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Tuesday’s XOYO Loves date carries a very strong fashion influence. Framed under Virgil Abloh’s Flat White night (the sister brand to his clothing range Off White), it also stars grime superstar JME, who in the past has walked for Cassette Playa, Siobhan Bell who was recently the subject of a Crack Magazine photoshoot, and Oneman, whose love for streetwear is no hidden secret. We caught up with him ahead of the show to discuss the contemporary relationship between all things fashion and electronic music.
You’re playing with JME, Virgil Abloh and Siobhan Bell for XOYO Loves, all of whom have strong connections with the fashion world – how do you see the current relationship between grime and fashion?
To me, fashion and music have always gone hand in hand; everyone would wear the clothes that fitted in with the music they listened to. I feel like fashion isn’t as powerful as music anymore, but you’ve still got a lot of credible designers out there. Like when I was listening to garage and grime when I was 14 or 15, it was all about Nike tracksuits, clima fit hats and TN’s.
Then it went very label based, like Skepta turns up to shows in white buttoned down shirts with a Louis Vuitton belt around his neck, it all got a bit too fashion-y. I think now it’s come full circle again, pretty much everyone at a grime party now dresses like they did in 2001, it’s almost like a throwback to the original sound they wanted to do time before Tinie Tempah got signed and they all started trying to make pop records.
Is there now a bit of a dichotomy between high end designers like Nasir Mazhar and more traditional brands like Nike?
For me, Nike is a staple of my youth, kids at my school wore it, everyone would aspire to wear 110’s (Air Max 95’s were called 110’s because they were £110 in the shop). What Nasir’s done is take that to the catwalk, it’s all tracksuits, hoodie and hats but done in a different way. He straddles the line between road and fruity fashion and it works. I can’t think of any other modern designers I could compare to him.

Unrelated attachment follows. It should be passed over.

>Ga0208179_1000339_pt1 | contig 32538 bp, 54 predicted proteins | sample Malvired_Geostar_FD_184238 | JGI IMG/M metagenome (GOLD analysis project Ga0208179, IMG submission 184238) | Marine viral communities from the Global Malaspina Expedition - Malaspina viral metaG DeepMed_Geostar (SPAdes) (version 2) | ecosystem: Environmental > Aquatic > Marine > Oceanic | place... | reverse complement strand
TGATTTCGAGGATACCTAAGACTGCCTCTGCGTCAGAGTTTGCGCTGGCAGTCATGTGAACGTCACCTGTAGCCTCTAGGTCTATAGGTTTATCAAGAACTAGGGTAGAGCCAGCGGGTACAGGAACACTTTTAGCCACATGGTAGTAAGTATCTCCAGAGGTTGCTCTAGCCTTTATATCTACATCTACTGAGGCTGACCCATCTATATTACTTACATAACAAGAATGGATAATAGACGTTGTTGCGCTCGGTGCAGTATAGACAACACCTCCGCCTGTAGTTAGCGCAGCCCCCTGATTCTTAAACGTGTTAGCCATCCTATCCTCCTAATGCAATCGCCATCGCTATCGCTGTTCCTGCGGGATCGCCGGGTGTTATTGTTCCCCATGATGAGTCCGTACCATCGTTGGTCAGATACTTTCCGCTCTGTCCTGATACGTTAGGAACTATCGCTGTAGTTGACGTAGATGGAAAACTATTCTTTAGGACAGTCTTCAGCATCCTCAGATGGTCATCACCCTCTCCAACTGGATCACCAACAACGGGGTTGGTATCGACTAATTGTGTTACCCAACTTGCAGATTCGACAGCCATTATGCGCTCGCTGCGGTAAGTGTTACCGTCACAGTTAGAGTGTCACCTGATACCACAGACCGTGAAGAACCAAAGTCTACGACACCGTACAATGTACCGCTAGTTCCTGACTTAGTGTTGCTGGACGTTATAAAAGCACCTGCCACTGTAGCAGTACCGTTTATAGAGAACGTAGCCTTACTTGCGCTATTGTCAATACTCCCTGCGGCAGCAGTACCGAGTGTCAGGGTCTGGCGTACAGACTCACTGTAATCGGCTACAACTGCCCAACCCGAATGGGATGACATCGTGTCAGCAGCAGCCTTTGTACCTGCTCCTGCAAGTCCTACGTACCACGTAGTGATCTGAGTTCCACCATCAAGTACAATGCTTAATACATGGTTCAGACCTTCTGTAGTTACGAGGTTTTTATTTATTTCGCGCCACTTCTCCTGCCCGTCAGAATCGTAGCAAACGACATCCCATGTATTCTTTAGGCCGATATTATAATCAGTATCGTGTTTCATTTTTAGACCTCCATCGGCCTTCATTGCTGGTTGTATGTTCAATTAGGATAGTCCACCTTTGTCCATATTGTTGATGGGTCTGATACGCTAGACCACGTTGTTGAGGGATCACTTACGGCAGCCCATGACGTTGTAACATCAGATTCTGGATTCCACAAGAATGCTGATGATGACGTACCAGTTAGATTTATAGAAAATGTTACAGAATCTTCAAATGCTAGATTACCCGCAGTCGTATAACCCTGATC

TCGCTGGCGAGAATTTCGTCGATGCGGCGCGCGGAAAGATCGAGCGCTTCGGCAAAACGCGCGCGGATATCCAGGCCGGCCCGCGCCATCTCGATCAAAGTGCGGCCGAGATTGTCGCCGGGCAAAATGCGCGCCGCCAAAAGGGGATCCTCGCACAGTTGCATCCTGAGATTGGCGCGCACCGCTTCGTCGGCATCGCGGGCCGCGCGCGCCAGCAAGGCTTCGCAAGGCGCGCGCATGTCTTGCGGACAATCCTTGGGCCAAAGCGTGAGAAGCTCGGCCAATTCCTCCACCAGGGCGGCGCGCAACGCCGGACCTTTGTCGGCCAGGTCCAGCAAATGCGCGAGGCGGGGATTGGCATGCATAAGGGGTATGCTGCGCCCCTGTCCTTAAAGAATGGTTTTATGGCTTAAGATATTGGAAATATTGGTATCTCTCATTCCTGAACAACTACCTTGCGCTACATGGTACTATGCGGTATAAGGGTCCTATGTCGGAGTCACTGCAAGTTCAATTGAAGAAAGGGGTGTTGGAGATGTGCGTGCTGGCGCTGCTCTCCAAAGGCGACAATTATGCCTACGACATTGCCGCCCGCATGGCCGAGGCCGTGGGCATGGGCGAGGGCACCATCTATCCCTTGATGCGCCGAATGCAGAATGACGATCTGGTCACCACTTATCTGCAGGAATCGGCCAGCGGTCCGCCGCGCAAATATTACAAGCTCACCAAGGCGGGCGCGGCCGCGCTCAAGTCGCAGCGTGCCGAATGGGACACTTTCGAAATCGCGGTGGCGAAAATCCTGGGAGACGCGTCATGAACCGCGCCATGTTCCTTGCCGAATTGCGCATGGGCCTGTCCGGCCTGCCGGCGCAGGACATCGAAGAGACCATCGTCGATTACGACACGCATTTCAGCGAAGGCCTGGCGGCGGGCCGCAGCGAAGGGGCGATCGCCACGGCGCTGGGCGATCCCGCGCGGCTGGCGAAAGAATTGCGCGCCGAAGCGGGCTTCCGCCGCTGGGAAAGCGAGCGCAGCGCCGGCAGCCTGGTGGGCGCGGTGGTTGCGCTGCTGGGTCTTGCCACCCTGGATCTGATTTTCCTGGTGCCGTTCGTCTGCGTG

You never hear about a grime MC talking about going to a fashion show and being proud about shutting it down in a tracksuit, to me that’s also the A$AP Rocky influence of high end fashion in rap or grime now. This high-end fashion with road music for me is very cringe, it just doesn’t go together. There are certain people like Nasir who isn’t one of those guys. I’m talking about when I see Raf Simons boots with Nike tracksuit bottoms, it’s not really the way it goes. You wouldn’t have had this fashion interest in urban music if it wasn’t for Rocky.
Why do you think Moschino and Versace have had such a renaissance recently?
That’s all European streetwear. Stone Island, Nike TN’s, Air Max 90’s and 95’s, all of these were only available in Europe. Foot Locker had the only TN account, the French branch had the best. You’d go to Italy, everyone’s wearing Air Max 97’s, Stone Island jackets, Moncler now has a store in New York. European streetwear is blowing up everywhere across the States, it’s really interesting to see. Moschino, Versace and Iceberg, that’s all Europe, that’s
Do you have any favorite brands at the moment?
Patagonia are my family from Amsterdam, Perks and Mini in Sydney too, they do quite off key designs, manipulate old art and do nice cut and sew stuff. Muttonhead in Canada do nice sheepskin tracksuits too. Because I travel quite a lot, I get to go to these different places and meet people. I like Kebai too, they’ve just done a new one with the Londis logo
Going back to the music side of things, how’s Solitaire Vol 4 looking?
I’m working on that over Christmas. I know what’s going on it, and I know what the vibe’s gonna be, there’s loads of new grime on there, these kids from the States making the best grime instrumentals I’ve heard in a long time. These guys Korma, YNGN and Mike G are all killing it. I find them all on SoundCloud, I spend up to seven hours at a time on there, clicking on artists that are following other artists and just lose myself on there. This is the kind of thing that exists only on the Internet, they’re just watching Boiler Room and making music. It’s interesting to think these kids are making such good club music even though they’ve never been in a club before.
Introduction and Interview: Lev Harris